By Joel Dansby on Jun 19, 2018
The term “smart home” sounds like something out of a movie on Syfy or a place where intelligent people go to converge. Yet, the concept isn’t new by any means. John Chambers, CEO of Cisco, referenced the concept at the Consumer Electronics Show in 1999. Now, almost 20 years later, the components that comprise a smart home are becoming an increasingly present part of everyday life.
What Actually is a Smart Home?
Definitions may differ depending on who you reference, but essentially the smart home is one that has network-connected products that preform functions for controlling, automating, and improving living elements like security, air filtration, and temperature. This is a far cry from when lights on a timer to throw off potential burglars could have been considered part of smart home technology! An associated phrase to know is the “Internet of Things,” (IoT). IoT refers to the added internet connectivity and sensors to regular product; the smart home just one of the settings for potential IoT applications, but is the most popular and ripe for innovation.
Some examples of products you’ve probably already heard of include Nest, which makes a full line of smart products from smoke alarms to security outdoor cameras to their most popular product—the smart thermostat. Also, the Amazon Echo device, with the voice assistant Alexa, has expanded the realm and accessability of linking your smart home together. Not only can it do basic voice commands like an internet search or report a sports score, it also integrates with connector products (that combine multiple smart devices) such as SmartThings, as well as other smart devices like Sensi (Wi-Fi connected thermostat), and Philips Hue Lights (smart lights that can sync with music and movies, among other things). Ring lets you answer your doorbell remotely. There’s even a tool to render your dustpan retired; the Bruno SmartCan features a vacuum at its base and tells you via app when it needs to be emptied or have trash bags added.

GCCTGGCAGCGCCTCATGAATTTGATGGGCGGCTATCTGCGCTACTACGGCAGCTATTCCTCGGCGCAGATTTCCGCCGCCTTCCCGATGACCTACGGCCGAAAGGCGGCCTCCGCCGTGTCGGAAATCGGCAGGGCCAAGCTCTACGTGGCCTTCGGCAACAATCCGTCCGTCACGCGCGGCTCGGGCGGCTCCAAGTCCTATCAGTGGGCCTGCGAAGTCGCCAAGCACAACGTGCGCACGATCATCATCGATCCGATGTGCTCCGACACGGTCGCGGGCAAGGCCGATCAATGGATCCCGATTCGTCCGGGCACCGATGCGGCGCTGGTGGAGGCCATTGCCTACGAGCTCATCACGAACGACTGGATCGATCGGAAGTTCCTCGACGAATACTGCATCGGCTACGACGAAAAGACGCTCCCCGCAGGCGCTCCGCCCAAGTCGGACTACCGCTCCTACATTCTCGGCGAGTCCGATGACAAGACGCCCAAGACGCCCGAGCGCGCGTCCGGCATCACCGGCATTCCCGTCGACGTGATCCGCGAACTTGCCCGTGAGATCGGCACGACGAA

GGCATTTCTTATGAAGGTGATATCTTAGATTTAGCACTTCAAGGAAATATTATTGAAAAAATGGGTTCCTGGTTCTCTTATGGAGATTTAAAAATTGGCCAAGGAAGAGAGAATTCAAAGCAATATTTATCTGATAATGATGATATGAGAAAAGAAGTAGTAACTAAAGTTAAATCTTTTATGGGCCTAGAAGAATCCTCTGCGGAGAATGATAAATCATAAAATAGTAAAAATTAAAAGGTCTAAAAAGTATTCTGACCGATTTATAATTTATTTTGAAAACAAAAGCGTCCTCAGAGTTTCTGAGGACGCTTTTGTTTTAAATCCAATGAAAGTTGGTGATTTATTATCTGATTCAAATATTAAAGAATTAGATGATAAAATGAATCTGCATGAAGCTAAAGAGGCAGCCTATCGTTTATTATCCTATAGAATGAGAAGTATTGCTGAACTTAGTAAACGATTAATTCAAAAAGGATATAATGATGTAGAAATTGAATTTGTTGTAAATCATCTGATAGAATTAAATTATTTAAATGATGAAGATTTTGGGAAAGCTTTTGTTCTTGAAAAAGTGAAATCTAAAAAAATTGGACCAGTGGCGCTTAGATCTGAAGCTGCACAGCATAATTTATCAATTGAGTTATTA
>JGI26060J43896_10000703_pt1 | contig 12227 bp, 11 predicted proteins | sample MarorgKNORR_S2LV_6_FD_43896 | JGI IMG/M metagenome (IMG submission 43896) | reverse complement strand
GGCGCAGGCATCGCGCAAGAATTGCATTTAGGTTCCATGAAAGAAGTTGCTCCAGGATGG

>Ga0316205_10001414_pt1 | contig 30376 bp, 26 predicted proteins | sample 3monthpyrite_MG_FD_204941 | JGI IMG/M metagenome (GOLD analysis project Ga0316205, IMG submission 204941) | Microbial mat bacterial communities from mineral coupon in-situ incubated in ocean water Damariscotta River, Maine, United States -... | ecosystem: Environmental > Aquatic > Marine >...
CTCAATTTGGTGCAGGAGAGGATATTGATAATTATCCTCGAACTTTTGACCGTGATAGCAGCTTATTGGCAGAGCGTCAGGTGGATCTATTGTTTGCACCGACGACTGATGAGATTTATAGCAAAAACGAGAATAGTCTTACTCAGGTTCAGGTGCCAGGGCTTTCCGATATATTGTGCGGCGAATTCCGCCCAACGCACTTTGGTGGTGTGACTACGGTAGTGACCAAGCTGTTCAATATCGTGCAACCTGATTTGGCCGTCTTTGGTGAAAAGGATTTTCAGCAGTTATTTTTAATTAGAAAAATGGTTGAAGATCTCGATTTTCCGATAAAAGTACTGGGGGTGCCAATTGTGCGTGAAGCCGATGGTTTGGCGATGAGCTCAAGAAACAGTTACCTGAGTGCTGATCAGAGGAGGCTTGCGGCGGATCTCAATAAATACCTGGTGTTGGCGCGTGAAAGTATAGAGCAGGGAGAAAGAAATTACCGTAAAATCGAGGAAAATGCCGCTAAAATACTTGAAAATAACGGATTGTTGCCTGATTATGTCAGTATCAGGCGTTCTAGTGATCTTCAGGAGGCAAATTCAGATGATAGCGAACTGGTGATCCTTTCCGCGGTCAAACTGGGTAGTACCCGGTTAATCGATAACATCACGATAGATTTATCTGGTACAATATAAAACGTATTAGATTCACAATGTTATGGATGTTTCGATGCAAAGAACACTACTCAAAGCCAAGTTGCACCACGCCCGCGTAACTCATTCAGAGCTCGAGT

Automation port Wink perhaps best explains the functions of the in-app robots with this example: “…you can make your Kwikset SmartCode Deadbolt© tell your lights and A/C to turn on every time you unlock the front door.” Sounds handy right? The interconnected smart house is slated to make life easier, simpler, less complicated. Forgot to turn the coffee pot off after leave for vacation? No worries, you can control it from your phone. Concerned why your home security system is on red alert? Check the camera from your tablet to confirm it’s just your friend coming over.
Reasons for the Watch List
If this sounds like the “next big thing” and a potential area for investment…it is. Smart home market values are expected to rise from to $121 billion in 2022, which is substantial considering the value was at $46.97 billion in 2015. Within the market, certain products are expected to be more popular than others; lighting control products that reduce electricity usage are expected to grow along with smart meters that record home energy consumption for utility companies. In 2015 these smart meters held the biggest share of the market; the meters also help individuals reduce energy usage and bills by communicating the usage data to consumers. Additionally, 56% of people who own one or more smart home devices would like to buy similar smart products in the coming year, according to CEPro. In the millennial age demographic, 41% were interested in owning smart home products.